Rather than searching wavebands as present, users can select all available stations or preferred formats from a simple text menu. Besides, individual channels' whole day program schedule could be displayed as Electronic Program Guide (EPG) and users could change the receiver to a personal program recorder by assigning the record on/off time according to the EPG.


The DAB Trial in Hong Kong

In Hong Kong, starting from August 2004, RTHK has been putting on trial one of the most popular digital sound broadcasting systems, the Digital Audio Broadcasting System (or named as DAB), using Eureka 147 standard as developed by an international consortium of broadcasters, network operators, consumer electronic industries and research institutes. In December 2004, nearly 600 DAB different services in 35 countries are in operation, covering more than 300 million people around the world.


This project is initiated by RTHK, approved by OFTA, and supported by various consumer electronic manufacturers. It is being implemented in three phases:


Phase 1 (from 5 August to 10 October 2004)

The trial was commenced on 5 August 2004, with one single transmitter installed at Mount Gough to cover Aberdeen, Central and Kowloon Peninsula. Two audio channels A & B were put in service: Channel A was named as“RTHK ALL IN DAB”which complied programs of Radio 1, Radio 2, Radio 3, Radio 4, Radio 5 and Putonghua Channel according to a pre-scheduled timetable; while Channel B was named a“RTHK DAB ONLY”and carried Radio 4 musical program.

About 30 DAB receivers were borrowed from a local DAB manufacturer, they were on loan to some selected audience for them to experience DAB services.


Phase 2 (from 11 October 2004 to end of February 2005)

The second transmitter, located at Beacon Hill was put into service on 11 October 2004, and a Single Frequency Network was established. The transmission from Beacon Hill extends the coverage to Shatin, Sheung Wan and North Point.

Channel B was re-scheduled to carry our AM services from 18 October 2004. It switched among those 3 AM services monthly. Content of Channel A is remained unchanged.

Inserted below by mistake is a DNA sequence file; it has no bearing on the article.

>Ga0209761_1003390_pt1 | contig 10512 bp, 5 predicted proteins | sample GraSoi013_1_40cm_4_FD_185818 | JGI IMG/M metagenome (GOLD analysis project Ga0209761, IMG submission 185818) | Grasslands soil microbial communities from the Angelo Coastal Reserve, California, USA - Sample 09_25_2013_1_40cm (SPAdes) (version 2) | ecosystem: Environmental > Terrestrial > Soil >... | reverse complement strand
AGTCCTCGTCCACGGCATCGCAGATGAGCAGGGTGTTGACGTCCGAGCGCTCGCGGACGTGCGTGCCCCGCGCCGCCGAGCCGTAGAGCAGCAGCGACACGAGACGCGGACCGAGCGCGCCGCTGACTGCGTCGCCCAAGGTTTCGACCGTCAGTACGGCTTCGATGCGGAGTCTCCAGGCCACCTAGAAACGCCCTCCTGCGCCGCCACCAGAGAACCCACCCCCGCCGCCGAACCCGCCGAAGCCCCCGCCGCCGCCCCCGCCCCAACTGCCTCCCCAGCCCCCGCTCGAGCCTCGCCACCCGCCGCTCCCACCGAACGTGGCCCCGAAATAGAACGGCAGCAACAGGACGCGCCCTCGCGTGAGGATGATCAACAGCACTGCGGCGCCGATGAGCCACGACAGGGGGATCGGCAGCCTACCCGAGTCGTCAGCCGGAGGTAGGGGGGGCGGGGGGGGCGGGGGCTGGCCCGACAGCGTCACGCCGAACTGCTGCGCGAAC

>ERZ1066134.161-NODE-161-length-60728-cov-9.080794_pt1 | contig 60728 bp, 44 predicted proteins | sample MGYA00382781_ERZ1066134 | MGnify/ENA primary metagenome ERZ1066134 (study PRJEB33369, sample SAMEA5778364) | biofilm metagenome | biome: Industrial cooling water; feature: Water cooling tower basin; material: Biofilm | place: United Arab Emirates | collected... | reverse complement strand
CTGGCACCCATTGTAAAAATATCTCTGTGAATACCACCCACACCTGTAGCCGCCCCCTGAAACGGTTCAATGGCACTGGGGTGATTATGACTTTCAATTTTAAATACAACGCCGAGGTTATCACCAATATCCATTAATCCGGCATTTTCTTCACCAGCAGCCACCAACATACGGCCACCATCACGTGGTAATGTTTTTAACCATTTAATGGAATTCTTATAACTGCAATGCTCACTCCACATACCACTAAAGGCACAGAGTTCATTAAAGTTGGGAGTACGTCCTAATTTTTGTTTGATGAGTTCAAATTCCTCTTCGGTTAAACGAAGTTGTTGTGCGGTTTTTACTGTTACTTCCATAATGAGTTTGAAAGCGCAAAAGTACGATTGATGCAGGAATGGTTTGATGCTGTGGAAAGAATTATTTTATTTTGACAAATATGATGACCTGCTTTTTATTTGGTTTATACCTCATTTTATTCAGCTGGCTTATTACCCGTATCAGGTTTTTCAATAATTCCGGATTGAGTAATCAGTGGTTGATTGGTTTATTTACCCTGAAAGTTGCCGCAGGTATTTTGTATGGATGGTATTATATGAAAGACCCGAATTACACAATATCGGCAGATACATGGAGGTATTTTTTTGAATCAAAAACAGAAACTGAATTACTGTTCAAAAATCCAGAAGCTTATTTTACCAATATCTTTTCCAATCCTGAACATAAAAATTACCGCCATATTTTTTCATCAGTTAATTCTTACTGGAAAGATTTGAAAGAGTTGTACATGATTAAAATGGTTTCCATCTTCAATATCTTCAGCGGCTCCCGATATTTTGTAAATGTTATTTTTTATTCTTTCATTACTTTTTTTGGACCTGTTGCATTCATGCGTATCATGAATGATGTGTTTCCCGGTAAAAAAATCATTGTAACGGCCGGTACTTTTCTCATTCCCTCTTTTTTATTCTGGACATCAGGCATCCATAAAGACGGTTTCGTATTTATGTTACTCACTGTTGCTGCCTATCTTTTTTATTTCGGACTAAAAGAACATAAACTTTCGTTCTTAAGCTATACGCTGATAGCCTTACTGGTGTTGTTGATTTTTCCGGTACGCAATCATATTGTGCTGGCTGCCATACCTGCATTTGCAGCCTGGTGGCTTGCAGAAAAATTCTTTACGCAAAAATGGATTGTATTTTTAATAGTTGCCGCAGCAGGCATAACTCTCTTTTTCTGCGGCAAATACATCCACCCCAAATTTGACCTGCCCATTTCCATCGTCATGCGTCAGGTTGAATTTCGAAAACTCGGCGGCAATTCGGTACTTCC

Receivers were on loaned to different interest groups for them to experience DAB services and their feedbacks/comments are collected. The listeners are chosen to be professional audio engineers, officials of the Hong Kong Philharmonic Orchestra, elderly centers, shopping malls, hotels, etc. Their feedback will be consolidated for further analysis.


Phase 3 (from March 2005 )

In this phase, a DAB studio would be set up in Broadcasting House for production of DAB-only programs. RTHK is planning to set up 6 separate audio programs exclusively for DAB services, to fill up the whole DAB ensemble.

Data broadcasting services would be included as well. Texts and images would be broadcasted along with audio program to show the multi-media functions provided by DAB. Road shows and demonstration booths would be set up in various locations, such as shopping malls and university campus, to promote DAB services to the general public.


System set up

Figure 1 shows the block diagram for this trial. Audio encoders and multiplexers are set up in Broadcasting House. Audio programs are digitised, encoded and multiplexed into a DAB ensemble. Through two E1 digital links, the encoded audio signals are then fed to Mount Gough (MG) and Beacon Hill (BH) where DAB transmitters are located. According to the requirement from OFTA, DAB signal is beamed towards Aberdeen and Central of Hong Kong Island, Kowloon Peninsula and Shatin.

By the time of preparing this article, so far all the DAB features are proved in normal working. Detailed measurement of technical data/results are in progress, and we believe such trial could arouse more awareness from the general public, raise their interest, and help in keeping Hong Kong as one of the world class cities in applying new and advanced digital technologies.